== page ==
Tourists flock to Scotland every year, drawn by the rugged scenery. Many travel by rail, on the West Highland lines to Oban, Fort William and Mallaig and the Far North lines to Kyle of Lochalsh and Wick/Thurso.

However, the spectacular countryside, the mountains and moorlands of the landscape, while they may attract visitors and sightseers, they also present a major challenge to those who have to design and construct the railway’s communications network.

The system in place is known as the Radio Electronic Token Block (RETB). It comprises the radio system, the signalling Solid State Interlocking (SSI) and equipment located on-board trains. It is a ‘Class B’ system under the Control Command and Signalling sub-system technical specification for interoperability (TSI).

The RETB Next Generation Project, described in issue 125 (March 2015), is more than a renewal of the current system, as it also mitigated the risk of radio interference when European frequencies for digital television changed in December 2015. This meant that the existing ‘Band III sub-band 2’ radio equipment had to be replaced with new radio equipment operating on ‘Band III sub-band 1’. The project’s remit also involved the development of replacement on-train, depot, engineering and trackside equipment.

Hilltop delivery

Fenix Signalling, in collaboration with Telent, has successfully delivered the Train Protection Warning System (TPWS) signalling testing works on the West Highland Line, the first part of the RETB Next Generation project.

RETB is an electronic development of the physical token system for controlling traffic on single lines, with the driver receiving movement authority via a cab display radio (CDR). Fenix Signalling is responsible for the signalling design and the signalling testing and commissioning works for the project under the management of Eddie Murphy, Fenix head of projects.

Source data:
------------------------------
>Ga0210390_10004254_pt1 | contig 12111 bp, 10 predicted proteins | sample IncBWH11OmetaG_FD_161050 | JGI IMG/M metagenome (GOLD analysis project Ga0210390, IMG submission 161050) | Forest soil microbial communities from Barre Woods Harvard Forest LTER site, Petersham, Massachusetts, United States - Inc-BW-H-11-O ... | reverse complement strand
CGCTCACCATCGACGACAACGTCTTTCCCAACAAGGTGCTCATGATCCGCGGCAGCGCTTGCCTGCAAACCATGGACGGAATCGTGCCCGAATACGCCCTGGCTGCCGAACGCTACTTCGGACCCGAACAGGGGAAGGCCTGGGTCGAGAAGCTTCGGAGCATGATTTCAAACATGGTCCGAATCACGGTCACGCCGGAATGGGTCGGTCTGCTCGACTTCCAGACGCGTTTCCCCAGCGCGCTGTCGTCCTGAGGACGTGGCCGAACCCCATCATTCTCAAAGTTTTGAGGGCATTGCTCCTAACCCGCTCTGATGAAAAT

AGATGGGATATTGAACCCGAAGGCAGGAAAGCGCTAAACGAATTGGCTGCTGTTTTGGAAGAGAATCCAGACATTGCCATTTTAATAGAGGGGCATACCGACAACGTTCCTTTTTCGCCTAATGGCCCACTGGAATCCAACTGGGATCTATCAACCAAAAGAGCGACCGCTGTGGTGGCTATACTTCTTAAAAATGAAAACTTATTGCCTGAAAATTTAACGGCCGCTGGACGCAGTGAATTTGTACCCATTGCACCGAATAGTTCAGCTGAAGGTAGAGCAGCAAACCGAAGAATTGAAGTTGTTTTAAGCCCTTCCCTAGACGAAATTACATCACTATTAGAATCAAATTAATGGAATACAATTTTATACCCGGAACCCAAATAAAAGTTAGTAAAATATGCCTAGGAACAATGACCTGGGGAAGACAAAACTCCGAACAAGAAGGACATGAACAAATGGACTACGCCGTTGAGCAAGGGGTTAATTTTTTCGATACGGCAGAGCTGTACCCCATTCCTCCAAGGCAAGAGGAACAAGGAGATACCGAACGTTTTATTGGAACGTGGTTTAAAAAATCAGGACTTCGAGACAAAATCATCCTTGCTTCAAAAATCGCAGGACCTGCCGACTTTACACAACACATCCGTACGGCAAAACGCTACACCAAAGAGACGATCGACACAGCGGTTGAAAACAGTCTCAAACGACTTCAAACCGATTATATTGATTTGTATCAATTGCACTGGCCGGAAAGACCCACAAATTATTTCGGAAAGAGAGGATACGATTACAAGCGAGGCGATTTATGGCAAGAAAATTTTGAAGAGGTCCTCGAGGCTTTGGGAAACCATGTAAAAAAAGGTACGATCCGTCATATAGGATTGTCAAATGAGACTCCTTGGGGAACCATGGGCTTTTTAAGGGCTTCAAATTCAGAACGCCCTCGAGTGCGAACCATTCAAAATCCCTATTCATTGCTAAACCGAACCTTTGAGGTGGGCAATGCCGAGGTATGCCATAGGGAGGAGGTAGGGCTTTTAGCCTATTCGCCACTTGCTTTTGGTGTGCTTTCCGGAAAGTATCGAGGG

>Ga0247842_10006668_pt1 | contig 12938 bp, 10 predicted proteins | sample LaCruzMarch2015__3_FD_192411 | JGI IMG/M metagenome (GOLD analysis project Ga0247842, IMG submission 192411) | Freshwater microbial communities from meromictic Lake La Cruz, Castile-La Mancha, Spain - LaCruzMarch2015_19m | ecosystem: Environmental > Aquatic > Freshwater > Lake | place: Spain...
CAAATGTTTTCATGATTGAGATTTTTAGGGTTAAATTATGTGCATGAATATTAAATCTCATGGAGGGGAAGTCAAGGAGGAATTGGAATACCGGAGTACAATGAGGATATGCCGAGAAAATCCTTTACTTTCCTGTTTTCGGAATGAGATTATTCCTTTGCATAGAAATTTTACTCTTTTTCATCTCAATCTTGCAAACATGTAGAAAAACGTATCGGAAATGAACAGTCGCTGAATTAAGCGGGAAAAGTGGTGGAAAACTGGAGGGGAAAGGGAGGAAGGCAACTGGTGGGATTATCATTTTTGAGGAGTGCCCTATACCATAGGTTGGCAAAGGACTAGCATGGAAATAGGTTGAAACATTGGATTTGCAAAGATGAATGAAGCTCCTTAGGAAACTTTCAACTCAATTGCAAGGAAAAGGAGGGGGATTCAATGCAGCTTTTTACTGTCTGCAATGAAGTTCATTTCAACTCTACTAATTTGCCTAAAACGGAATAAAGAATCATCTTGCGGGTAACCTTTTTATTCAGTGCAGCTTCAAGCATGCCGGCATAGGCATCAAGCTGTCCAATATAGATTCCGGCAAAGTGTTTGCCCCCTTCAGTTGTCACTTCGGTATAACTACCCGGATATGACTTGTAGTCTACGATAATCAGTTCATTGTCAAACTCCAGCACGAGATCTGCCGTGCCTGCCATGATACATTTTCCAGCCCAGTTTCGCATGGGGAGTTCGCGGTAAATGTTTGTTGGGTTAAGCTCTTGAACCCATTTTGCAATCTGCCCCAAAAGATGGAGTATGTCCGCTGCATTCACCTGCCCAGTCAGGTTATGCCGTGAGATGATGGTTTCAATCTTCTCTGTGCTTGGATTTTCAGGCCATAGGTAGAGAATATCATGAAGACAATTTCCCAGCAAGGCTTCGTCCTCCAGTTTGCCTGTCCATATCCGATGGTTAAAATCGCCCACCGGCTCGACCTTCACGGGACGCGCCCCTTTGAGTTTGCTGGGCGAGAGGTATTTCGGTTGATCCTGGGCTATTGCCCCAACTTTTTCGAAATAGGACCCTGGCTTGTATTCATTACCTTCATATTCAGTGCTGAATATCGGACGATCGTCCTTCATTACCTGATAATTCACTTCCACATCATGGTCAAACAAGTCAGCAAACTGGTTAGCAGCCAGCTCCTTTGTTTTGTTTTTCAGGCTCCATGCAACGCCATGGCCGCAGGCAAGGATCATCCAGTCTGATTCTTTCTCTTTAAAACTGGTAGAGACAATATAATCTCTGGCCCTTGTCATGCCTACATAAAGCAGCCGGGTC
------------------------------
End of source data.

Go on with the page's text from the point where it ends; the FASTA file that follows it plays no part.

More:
The project, commissioned by Network Rail and led by Telent as principal contractor, has seen remote hilltop base-stations upgraded to support the new frequency. Access has been problematic, and has even involved the use of helicopters to deliver equipment where there were no suitable roads or tracks. Using this method, Telent’s on-site operations team, led by senior operations manager Lee Clinton, has installed radio equipment at the highest site on Network Rail infrastructure – White Corries in the GlenCoe ski resort.

In addition, new on-train, depot and transportable maintenance equipment has been developed by Comms Design Limited and installed by Telent field engineers.

Phase One complete

Prior to commissioning all sites, two TPWS trial sites were selected at Crianlarich and Spean Bridge, with two-week trial periods being conducted at each site. The success of the trial sites has resulted in the Fenix and Telent teams completing the works at 19 sites on the West Highland Line, covering more than 150 miles of track. This included modifications to the TPWS power supplies and commissioning of the TPWS frequency converters to support the frequency change. All this was accomplished despite some extreme weather courtesy of Storm Douglas.

The commissioning of the West Highland Line TPWS marks the completion of the first phase of TPWS testing and commissioning as part of this major project. Phase two will see the TPWS on the Far North Line commissioned. This includes a total of 19 sites from Inverness out to the Kyle of Lochalsh in the West, and up to Thurso and Wick in the North, covering in excess of 200 miles of track.

This year will also see the next phase – the split of the Far North interlocking at Inverness SCC, with Fenix Signalling responsible for principal testing and the commissioning of the new SSI at Inverness.